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January 12.

A party of rebels, belonging to the command of Colonel Hammond, burned the depot and a blacksmith's shop, and took all the goods from the store of Mr. Mustain, at Horse Cave, Ky. They also burned the Woodland Depot at Cave City, the Cave City Hotel, and stables. The citizens at all those points were notified, and escaped to Munfordville, as the rebels stated that they intended to return on Monday night and burn every house that could be used by the Union army in its advance as a hospital or quarters. They also burned up all the hay, oats, and fodder-stacks along the road, and drove off or killed all the cattle, horses, and mules to be found.

A nephew of the rebel General Polk was arrested to-day near Blandville, Ky., by one of the National scouting parties. He had despatches in his possession to spies at Columbus, Ky.--N. Y. Herald, January 14.

The United States sloop-of-war Pensacola ran the rebel batteries at Cockpit and Shipping Points, on the Potomac, this morning, and reached the open sea without having been touched by shot or shell.

A Reconnoitering party under command of Lieutenant W. T. Truxton, U. S. N., left St. Helena Sound, S. C., day before yesterday, and visited Bailey's Island, but found it entirely deserted, though well stocked with cattle, sheep, and horses. They visited many fine plantations, and yesterday marched to Bailey's Landing on the North-Edisto River, but met with no adventures. They returned to the Sound this afternoon.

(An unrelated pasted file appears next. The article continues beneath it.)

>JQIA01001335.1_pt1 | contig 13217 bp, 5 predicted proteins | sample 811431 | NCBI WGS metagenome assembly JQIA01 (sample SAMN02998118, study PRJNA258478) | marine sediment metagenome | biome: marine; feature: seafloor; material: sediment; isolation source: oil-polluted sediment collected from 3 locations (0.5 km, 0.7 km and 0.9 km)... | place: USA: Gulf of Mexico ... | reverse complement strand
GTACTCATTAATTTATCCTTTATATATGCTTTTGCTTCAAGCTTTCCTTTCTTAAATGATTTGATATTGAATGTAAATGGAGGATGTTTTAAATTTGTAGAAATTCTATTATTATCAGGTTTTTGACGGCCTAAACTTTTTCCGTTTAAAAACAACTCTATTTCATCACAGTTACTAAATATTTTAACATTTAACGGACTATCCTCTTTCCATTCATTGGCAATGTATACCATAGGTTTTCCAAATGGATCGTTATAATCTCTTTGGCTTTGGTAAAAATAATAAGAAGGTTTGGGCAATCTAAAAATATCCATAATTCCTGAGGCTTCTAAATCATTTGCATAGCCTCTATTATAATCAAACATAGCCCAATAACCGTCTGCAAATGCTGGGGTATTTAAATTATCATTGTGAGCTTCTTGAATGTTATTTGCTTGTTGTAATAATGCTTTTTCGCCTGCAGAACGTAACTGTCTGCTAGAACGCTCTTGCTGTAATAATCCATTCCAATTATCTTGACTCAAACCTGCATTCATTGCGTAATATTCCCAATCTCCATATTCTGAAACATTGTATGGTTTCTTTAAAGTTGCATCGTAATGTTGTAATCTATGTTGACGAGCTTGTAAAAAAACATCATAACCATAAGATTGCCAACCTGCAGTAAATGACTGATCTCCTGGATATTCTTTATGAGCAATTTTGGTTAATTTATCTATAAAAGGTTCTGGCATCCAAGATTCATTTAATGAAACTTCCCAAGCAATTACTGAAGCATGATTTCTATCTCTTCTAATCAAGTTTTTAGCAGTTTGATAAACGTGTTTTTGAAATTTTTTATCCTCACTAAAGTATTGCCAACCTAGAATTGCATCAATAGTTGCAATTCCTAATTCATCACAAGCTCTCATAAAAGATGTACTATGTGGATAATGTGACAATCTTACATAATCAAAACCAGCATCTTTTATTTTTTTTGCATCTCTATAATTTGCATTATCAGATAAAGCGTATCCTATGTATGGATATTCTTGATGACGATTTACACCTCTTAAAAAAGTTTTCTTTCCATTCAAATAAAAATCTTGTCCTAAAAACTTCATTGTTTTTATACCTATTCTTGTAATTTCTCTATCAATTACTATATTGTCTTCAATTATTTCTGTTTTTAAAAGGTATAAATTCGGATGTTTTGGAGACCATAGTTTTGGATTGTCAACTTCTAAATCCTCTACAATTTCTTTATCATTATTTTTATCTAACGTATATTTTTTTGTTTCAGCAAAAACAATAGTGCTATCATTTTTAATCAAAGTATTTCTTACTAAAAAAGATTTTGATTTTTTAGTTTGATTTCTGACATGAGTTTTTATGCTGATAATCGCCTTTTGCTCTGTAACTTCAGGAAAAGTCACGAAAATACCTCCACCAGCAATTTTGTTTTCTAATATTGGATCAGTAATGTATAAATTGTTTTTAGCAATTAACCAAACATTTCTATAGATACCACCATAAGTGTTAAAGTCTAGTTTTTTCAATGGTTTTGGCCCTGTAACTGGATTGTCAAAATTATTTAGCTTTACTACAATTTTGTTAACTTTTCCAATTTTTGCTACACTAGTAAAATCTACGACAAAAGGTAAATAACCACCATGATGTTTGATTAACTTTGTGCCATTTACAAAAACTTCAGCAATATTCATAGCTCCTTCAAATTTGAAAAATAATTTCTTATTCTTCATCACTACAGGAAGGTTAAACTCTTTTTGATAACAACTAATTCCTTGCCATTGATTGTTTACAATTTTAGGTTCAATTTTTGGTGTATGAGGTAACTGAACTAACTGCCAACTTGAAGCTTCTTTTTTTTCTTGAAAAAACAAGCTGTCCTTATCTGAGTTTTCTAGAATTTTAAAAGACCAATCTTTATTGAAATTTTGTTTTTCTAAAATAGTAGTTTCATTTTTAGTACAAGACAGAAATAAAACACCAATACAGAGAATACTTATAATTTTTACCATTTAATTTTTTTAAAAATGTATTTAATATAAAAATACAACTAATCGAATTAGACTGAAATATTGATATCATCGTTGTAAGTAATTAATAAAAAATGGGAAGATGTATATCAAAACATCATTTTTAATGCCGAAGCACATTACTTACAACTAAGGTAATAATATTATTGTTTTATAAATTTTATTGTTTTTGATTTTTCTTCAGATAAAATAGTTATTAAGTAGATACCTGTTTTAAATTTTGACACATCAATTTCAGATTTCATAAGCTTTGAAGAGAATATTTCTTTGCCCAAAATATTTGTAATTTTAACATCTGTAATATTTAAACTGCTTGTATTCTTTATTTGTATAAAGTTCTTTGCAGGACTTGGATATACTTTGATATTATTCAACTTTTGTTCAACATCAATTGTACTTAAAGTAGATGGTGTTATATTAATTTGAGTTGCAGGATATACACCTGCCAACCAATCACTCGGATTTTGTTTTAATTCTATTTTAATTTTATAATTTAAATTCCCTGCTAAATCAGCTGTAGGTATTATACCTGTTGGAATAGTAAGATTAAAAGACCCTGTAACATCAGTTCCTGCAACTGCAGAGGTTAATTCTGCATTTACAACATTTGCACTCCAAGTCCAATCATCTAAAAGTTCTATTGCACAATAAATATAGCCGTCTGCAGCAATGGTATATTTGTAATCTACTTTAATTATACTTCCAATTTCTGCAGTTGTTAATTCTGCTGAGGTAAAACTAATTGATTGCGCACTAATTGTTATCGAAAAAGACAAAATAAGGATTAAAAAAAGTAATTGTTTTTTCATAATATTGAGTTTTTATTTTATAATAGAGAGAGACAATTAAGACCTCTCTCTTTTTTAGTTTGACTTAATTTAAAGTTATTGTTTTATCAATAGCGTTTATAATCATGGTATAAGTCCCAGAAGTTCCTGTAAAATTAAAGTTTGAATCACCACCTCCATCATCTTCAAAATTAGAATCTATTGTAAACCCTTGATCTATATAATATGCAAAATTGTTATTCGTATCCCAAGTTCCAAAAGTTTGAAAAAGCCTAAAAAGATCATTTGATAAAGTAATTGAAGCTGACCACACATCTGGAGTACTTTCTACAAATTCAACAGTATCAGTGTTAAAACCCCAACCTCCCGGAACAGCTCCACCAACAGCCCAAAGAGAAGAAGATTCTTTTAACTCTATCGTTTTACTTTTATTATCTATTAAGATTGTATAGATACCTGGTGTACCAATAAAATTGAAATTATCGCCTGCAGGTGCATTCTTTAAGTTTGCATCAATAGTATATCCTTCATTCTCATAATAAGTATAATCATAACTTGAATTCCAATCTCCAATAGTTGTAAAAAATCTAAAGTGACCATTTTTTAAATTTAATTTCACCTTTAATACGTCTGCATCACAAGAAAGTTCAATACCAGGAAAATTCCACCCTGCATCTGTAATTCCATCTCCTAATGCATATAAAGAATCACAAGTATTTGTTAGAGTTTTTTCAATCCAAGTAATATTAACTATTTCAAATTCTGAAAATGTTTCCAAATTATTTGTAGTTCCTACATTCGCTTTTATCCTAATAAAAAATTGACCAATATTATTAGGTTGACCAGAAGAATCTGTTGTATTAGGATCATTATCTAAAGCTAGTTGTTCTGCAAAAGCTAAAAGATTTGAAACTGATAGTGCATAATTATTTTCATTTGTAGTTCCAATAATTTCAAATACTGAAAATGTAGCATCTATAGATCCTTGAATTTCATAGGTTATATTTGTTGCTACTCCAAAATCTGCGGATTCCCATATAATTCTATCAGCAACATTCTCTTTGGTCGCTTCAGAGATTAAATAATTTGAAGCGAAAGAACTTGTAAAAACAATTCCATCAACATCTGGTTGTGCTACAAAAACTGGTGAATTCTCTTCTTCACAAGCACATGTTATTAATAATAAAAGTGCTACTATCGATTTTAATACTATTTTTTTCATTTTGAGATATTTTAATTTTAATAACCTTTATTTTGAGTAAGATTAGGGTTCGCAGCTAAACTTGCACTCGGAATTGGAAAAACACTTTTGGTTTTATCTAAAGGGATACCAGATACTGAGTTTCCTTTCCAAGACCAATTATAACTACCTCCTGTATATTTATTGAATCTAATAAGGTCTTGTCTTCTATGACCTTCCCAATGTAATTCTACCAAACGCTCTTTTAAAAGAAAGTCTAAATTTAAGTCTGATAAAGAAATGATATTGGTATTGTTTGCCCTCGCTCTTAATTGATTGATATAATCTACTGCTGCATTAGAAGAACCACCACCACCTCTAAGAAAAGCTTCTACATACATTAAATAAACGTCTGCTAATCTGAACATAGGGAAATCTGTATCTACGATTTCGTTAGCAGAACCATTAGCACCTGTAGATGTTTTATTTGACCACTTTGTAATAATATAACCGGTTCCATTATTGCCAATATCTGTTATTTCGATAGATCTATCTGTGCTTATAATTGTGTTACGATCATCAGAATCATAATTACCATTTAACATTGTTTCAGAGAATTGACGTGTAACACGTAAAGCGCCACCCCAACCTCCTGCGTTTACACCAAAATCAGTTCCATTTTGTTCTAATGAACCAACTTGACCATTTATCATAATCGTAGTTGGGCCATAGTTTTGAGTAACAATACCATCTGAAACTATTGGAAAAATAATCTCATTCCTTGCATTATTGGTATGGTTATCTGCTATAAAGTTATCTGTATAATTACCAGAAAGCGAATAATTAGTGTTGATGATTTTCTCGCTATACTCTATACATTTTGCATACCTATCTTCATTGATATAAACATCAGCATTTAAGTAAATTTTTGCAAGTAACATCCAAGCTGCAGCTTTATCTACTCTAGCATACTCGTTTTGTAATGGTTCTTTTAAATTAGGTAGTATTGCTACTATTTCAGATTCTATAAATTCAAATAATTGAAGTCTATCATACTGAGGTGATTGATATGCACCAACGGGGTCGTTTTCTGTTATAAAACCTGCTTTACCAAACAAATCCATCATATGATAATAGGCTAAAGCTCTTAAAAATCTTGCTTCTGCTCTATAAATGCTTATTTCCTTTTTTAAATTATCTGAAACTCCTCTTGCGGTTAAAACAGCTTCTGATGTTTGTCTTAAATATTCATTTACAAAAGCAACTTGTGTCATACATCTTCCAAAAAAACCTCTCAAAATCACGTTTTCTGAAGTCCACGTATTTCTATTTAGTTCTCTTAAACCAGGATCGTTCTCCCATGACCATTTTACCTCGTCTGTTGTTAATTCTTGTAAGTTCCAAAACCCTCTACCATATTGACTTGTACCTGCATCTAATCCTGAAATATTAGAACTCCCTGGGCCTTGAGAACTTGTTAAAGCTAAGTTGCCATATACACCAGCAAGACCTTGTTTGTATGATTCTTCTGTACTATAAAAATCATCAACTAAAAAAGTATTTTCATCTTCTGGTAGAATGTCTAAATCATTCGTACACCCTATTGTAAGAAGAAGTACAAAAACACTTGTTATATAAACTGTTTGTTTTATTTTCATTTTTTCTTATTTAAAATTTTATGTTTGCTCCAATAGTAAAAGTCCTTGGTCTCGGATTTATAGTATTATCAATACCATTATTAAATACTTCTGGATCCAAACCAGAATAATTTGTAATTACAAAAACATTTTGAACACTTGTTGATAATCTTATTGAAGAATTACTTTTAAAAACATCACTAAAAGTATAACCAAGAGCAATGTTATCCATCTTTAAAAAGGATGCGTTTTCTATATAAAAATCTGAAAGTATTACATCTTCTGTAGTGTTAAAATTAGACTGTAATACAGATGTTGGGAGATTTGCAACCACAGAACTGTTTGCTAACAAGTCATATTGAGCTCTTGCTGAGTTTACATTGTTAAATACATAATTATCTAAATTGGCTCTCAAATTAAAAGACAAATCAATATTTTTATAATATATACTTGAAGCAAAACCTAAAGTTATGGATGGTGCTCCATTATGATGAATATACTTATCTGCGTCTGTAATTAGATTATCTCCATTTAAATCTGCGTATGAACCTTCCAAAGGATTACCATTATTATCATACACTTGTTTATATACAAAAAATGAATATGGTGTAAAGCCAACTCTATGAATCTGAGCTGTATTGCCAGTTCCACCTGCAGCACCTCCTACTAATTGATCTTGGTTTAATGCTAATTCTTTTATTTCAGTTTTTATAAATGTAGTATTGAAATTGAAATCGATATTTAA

The advance of General Burnside's Expedition to the coast of North-Carolina, sailed from Fortress Monroe, Va.

The Twenty-fourth regiment of Kentucky Volunteers, under the command of Colonel Grigsby, passed through Louisville, on the way to the seat of war.--Louisville Journal, January 13.

Brigadier-General Sigel issued an address to the officers of his command in camp near Rolla, Mo., instructing them to give continuous and strict attention to all matters relative to the condition and treatment of the sick. He also directed the commanders of companies to occupy their commands by regular drills, and by practical and theoretical instruction in military affairs. The officers of regiments were recommended to form military associations for discussing all subjects relative to their common interest and the good of the public service. Such a course, the General thinks calculated to produce harmony of action and feeling among the officers of the same regiment.--(Doc. 14.)

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